The hardest lesson for me in my Intuitive Eating journey has been: Respect Your Body. I’ve been dreading this chapter in the workbook (by Evelyn Tribole and Elyse Resch) since I started working with my nutritionist seven months ago. But as we ran out of other chapters to read, and re-read, she suggested going through this chapter one page at a time – in small bites – to keep it from becoming too overwhelming.
One of the basic steps of learning to respect your body is the acceptance of your “genetic blue print,” because we have these fantasies that a five-foot-tall woman can transform herself into a willowy, long-legged model, if she just tries hard enough. In the Respect Your Body chapter of the book the authors write that, “Just as a person with a shoe size of eight wouldn’t expect to realistically squeeze into a size six, it is equally futile (and uncomfortable) to have the same expectation about body size.”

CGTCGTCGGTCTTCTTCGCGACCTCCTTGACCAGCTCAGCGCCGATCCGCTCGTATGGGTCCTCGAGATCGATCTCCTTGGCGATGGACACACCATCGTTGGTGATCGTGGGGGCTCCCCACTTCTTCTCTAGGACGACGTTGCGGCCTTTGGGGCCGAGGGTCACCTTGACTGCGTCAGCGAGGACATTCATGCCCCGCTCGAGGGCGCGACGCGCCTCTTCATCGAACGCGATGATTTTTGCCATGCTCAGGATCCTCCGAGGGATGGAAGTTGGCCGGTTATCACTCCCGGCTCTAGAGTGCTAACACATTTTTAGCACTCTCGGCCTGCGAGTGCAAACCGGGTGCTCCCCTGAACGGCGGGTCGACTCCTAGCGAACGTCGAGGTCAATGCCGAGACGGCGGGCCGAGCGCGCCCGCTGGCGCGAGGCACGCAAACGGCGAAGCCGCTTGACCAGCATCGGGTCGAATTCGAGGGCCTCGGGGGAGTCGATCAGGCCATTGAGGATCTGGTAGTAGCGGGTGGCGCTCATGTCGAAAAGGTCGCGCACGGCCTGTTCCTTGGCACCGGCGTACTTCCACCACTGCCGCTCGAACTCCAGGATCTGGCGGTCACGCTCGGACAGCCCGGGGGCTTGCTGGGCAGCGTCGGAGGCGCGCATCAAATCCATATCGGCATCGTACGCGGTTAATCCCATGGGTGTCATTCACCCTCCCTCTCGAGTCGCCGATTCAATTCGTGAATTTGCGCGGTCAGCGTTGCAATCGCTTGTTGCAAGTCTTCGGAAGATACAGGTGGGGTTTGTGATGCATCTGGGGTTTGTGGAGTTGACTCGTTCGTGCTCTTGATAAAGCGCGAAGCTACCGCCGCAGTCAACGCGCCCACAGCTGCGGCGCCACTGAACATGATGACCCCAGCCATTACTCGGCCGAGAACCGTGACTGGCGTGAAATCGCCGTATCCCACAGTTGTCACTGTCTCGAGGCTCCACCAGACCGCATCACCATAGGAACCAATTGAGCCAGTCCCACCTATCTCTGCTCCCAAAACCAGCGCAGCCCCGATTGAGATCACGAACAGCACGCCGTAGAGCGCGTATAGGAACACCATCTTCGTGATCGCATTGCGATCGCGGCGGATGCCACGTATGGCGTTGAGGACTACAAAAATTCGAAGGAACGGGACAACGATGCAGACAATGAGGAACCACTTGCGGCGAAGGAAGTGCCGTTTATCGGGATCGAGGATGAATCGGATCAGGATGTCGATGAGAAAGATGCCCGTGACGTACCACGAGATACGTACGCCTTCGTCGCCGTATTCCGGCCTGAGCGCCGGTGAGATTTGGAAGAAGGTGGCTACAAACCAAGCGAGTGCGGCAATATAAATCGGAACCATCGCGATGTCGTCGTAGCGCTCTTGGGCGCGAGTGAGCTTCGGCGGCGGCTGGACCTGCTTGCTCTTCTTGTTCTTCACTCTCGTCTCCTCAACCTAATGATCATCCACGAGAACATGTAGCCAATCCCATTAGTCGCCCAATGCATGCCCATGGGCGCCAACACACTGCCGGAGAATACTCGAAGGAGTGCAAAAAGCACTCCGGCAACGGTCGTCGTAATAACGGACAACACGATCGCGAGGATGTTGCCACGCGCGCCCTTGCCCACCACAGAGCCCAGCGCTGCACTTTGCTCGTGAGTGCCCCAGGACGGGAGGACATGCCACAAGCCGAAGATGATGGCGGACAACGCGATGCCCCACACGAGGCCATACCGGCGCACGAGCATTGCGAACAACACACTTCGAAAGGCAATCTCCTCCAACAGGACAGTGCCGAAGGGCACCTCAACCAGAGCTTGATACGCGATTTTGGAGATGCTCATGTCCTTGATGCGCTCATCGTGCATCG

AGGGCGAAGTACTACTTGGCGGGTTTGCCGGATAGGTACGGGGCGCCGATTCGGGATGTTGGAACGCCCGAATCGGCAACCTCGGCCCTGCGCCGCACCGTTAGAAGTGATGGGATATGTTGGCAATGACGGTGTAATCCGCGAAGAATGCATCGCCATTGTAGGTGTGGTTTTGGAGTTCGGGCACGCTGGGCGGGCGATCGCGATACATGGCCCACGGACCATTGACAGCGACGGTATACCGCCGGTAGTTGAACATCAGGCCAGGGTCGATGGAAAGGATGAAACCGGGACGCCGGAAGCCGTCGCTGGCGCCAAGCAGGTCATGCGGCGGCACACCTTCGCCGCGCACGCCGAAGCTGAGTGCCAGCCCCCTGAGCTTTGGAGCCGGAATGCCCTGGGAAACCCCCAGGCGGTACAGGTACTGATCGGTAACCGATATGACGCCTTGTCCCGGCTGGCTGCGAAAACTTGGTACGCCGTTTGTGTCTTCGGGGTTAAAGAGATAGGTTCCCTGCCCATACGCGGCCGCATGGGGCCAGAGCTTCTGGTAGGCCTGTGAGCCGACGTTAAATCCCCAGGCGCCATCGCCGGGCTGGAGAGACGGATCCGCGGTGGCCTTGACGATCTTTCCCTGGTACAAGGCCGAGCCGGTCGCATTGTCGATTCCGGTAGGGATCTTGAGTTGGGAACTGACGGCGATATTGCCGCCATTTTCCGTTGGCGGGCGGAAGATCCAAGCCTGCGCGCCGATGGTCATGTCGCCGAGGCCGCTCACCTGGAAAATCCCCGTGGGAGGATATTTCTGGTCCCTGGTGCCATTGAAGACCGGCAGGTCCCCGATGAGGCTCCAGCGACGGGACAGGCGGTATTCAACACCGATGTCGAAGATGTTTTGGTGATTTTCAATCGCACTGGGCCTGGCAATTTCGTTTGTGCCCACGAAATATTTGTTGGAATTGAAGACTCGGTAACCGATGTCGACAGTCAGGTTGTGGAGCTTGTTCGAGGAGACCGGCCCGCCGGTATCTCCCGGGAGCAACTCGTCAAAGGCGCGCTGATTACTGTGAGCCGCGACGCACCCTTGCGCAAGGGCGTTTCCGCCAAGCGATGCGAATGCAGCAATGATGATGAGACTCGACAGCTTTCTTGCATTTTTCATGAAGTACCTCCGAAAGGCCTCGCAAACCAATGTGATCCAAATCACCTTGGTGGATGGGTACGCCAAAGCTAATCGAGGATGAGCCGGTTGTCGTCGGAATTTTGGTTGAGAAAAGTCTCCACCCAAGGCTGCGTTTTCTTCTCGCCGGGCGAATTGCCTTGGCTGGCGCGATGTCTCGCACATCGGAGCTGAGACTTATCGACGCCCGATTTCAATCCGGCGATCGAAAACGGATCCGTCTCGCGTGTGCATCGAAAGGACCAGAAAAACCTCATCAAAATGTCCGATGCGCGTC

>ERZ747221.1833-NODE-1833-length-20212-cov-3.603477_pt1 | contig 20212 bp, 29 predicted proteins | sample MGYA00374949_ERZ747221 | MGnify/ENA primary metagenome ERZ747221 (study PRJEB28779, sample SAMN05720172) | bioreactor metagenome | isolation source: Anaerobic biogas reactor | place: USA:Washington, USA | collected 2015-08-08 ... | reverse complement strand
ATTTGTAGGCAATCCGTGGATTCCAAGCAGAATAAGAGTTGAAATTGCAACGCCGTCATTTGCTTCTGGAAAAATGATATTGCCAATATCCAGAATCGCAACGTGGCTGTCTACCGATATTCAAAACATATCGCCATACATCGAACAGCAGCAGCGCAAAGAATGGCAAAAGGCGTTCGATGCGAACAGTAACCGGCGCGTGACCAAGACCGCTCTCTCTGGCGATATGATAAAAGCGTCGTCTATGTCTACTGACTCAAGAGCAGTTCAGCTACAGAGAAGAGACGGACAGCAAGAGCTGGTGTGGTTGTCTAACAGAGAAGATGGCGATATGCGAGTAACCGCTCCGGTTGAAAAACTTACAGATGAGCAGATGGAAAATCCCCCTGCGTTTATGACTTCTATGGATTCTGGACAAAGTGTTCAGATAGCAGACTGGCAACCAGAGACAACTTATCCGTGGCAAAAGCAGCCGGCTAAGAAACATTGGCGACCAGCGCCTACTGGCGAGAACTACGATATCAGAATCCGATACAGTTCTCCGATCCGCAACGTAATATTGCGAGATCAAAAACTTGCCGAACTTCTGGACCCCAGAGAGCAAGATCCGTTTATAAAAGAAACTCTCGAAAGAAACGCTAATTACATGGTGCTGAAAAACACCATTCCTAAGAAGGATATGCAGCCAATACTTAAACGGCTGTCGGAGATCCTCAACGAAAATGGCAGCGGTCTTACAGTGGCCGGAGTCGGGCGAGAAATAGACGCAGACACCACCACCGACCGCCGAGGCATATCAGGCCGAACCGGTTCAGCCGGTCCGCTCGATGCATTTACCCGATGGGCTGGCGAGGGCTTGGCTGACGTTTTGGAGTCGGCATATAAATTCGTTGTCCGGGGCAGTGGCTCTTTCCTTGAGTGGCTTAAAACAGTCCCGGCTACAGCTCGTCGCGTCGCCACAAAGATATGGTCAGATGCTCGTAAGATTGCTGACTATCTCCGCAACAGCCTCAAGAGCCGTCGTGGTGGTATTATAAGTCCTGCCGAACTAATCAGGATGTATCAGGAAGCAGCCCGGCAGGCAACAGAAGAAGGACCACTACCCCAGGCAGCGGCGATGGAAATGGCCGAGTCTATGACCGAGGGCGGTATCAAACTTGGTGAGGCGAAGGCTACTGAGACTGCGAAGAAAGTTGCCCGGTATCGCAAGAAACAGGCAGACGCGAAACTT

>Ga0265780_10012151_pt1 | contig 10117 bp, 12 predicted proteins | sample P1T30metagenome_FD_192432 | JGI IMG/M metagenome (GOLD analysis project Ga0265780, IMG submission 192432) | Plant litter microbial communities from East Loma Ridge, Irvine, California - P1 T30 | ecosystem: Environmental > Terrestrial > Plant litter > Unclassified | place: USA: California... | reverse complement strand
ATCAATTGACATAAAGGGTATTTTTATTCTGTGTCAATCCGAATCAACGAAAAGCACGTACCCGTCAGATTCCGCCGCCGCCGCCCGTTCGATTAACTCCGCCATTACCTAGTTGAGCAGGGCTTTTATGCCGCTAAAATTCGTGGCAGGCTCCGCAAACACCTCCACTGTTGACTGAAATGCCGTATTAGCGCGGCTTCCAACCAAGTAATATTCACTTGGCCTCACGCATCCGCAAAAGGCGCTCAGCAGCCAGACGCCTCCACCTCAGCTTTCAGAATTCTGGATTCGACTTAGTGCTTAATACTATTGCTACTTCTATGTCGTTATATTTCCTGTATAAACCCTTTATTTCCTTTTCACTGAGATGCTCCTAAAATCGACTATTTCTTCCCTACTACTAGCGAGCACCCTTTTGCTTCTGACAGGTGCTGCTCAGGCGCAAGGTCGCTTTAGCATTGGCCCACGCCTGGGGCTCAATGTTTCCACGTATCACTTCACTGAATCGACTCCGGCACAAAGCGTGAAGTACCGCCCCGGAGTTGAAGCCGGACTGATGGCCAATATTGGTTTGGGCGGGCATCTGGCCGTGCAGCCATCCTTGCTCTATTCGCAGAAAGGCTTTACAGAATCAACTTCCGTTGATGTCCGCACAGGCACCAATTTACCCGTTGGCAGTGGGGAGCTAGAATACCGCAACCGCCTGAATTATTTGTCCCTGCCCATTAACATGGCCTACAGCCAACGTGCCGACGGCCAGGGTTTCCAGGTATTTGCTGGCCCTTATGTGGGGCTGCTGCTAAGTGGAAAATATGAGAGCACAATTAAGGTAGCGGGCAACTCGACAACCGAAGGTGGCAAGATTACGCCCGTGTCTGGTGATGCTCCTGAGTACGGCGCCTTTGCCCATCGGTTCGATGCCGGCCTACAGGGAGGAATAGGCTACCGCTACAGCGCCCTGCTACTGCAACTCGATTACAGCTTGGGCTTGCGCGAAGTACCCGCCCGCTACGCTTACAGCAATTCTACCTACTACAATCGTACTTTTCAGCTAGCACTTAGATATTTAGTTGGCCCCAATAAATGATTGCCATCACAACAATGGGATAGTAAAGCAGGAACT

But I do have these expectations. Literally, I’ve often felt guilty for how big my feet are, as if I kept growing on purpose just to take up more than my fair share of space. I don’t know how to accept that it’s okay to have big feet and big bones in a world where, up until recently, I couldn’t find many shoes in my size. But an even bigger part of the problem, I think, comes from the extreme size difference between my parents: my father is 6’4” and my Mom is, maybe, 5’1”, so being big automatically makes me feel like I’m on the wrong side of the parental divide. My father is a bad guy, and I feel bad by association for being tall and big-boned like him, instead of petite like Mom.